When journalist Tom Schoenberg, a longtime reporter for Bloomberg News, was contacted by a family friend about my grandma’s upcoming trial against her grandsons Evan and Avi and their former employer J.P. Morgan, he reached out to better understand the dynamics of the legal proceedings.
My first call with Tom took place on October 9, 2020, just one week before Nanny’s FINRA trial was set to begin. It was a conference call, with Tom in Washington D.C., me in New Jersey, and Nanny in Florida. My grandma’s devoted live-in aide Dawn Henry also participated on the sidelines as Nanny spoke, occasionally chiming in to remind her of certain key dates and facts.
I didn’t know it then, but that first hour-long conversation with Tom would be the beginning of a five-months-long working relationship with Bloomberg News. It was a rich and eye-opening experience that has made me even more respectful of professional journalism, and particularly of Tom and of Bloomberg News—the outlet’s careful evaluation of all sides, the integrity and fairness in their final reporting, and once the story was out, their astonishing global reach.
Quickly becoming the point-person for Tom’s ongoing questions and requests for information, Tom and I emailed or texted back-and-forth on an almost daily basis for all those months. At every twist and turn of Nanny’s dramatic trial, I gave him real-time updates. I also facilitated numerous interviews between him and other family members who were key players in Nanny’s battle for justice after years of financial elder abuse.
Nanny and I chose to keep our conversations with Tom private during this long investigative period. We did not inform her lawyers about these interviews until after the trial concluded because we didn’t want to jeopardize her ability to win her case. Tom agreed—he too did not want to impede the FINRA proceedings while he painstakingly developed his story.
In mid-December, about halfway through Tom’s vetting process, his team at Bloomberg asked if they could send a photographer and videographer to Nanny’s condo. Through Tom’s continuous updates, Bloomberg recognized the captivating nature of our ordeal, and they wanted visuals to further enhance Nanny’s story. Though nervous, my grandma hesitantly agreed. By sheer coincidence, I was visiting my grandma at this time, staying in a small apartment down the street. As a result, I was able to act as liaison between the Bloomberg photographer, the videographers, and my grandmother.
On December 30, I met the Bloomberg photographer and two videographers in the lobby of my grandmother’s building and escorted them upstairs to her condominium. The staff was equipped with standing lights, multiple cameras, microphones, and other equipment. I began to experience nervous energy as we entered the freight elevator toward the rear of the complex.
My hand shook ever so slightly as I pressed the button for floor number five. I was terrified the elevator might accidentally stop at the fourth floor, one floor below Nanny’s apartment. That’s the floor where Evan and Avi’s parents live. My aunt and uncle encouraged Nanny to let their sons manage my grandma’s portfolio in 2006 so they could secure brokerage jobs. I held my breath as the elevator ascended. “Ding!” the elevator chimed. I breathed a sigh of relief—we had safely arrived on the fifth floor.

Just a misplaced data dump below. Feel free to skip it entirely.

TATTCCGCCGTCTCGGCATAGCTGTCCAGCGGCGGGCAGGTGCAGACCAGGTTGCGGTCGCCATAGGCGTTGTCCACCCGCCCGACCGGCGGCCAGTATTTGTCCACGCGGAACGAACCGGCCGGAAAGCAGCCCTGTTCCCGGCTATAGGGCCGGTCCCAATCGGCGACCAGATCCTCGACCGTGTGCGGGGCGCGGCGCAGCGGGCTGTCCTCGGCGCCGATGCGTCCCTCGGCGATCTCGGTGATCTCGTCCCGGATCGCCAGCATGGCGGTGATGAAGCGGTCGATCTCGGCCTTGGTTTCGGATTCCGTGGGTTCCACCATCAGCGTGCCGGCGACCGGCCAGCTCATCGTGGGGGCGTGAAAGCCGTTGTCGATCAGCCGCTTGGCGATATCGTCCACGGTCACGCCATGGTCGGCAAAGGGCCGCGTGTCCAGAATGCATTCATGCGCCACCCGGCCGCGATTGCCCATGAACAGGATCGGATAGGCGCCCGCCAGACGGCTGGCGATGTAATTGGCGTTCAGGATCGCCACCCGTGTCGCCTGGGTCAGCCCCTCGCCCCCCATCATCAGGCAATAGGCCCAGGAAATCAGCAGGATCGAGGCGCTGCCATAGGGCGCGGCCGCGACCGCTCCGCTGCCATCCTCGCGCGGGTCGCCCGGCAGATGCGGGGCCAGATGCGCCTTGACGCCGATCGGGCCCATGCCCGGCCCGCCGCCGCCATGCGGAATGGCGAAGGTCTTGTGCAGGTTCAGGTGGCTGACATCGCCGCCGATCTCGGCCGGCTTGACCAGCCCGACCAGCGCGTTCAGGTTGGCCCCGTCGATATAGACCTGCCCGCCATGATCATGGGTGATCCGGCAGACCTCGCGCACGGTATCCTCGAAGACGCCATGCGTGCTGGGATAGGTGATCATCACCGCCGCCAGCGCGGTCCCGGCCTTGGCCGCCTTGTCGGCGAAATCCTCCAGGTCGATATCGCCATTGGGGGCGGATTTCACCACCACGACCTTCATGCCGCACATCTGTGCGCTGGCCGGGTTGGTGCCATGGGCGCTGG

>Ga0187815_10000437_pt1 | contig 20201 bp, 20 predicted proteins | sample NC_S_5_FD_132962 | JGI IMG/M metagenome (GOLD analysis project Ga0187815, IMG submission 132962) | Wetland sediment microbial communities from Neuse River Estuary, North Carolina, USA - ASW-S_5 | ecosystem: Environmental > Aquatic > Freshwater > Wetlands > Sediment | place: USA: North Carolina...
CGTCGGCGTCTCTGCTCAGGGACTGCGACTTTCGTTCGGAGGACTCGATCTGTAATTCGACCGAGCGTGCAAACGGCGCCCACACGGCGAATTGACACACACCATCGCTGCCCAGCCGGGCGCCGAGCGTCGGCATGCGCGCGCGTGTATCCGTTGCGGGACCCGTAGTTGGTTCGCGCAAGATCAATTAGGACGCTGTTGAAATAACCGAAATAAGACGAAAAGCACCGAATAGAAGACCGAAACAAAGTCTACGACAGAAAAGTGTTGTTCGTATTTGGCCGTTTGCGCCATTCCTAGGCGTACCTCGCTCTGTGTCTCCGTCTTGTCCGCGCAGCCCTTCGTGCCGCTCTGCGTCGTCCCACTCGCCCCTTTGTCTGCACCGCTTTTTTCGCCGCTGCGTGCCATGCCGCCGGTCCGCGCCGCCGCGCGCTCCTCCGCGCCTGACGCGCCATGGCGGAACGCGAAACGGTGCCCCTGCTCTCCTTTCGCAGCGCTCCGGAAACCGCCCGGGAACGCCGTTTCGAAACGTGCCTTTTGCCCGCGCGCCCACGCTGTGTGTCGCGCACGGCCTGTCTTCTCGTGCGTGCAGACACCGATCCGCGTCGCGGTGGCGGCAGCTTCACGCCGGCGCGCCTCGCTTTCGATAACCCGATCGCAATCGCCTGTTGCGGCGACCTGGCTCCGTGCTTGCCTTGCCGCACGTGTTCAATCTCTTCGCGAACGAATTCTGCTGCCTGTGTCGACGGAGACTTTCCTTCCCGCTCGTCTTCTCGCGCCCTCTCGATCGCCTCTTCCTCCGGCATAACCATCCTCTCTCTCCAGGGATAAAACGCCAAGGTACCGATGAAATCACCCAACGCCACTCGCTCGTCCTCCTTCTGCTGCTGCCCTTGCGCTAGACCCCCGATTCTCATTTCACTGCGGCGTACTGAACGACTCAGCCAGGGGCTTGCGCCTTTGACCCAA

I had not expected to participate in any of the photos or video footage that day, but Nanny was apprehensive among all the strangers with their high-tech equipment, and she insisted that I stay close-by. Nanny’s caretaker Dawn and I ended up sitting on either side of her like two bookends as my grandma gave a lengthy on-camera interview. When addressed, I felt minor stage fright but tried to remain guarded, confident, and above all supportive to Nanny.
In the end, the interview lasted several hours, and Nanny, Dawn, and I were depleted by the time everyone packed up their equipment and left. I didn’t know how we had come across or what material—if any—Bloomberg would use from that day; at the moment I was just relieved it was over.
In early February of 2021 I was flying home to New Jersey after spending two months in Florida when FINRA rendered its final judgment. The arbitrators ruled that J.P. Morgan and my first cousin Evan Schottenstein were liable for elder abuse against my grandmother. FINRA further declared that J.P. Morgan, Evan, and Avi were liable for constructive fraud, abuse of fiduciary duty, and fraudulent misrepresentations and omissions. The award was a staggering $19 million dollars.
Grateful, I forwarded the verdict to Tom from the plane tarmac shortly after landing. We had not expected the judgment so soon, and Tom, after patiently waiting for months for the trial to conclude, suddenly found himself in a mad sprint to get his article out before other media outlets picked up the story.
Nanny had offered Bloomberg the exclusive back in October. She was anxious to not just tell her story, but to have it told fairly, thoughtfully, and comprehensively—exactly what Tom did. Over the months, we had developed a strong rapport with Tom. Despite all the recent attention, both Nanny and I are normally private people. We wanted to share our story to help warn others of financial elder abuse and to inspire other victims to step forward and seek justice.
The Bloomberg article and first video came out on February 17, 2021, one day before my thirty-ninth birthday. I never anticipated so many people from all walks of life would show such keen interest in Nanny’s story.
Yesterday, Bloomberg released a brand new, longer video from that fateful on-camera interview.
If you watch it, you can judge for yourself how well it conveys Nanny’s story. And, if you’re in a generous mood, please send me your feedback. I’d love to hear your reaction.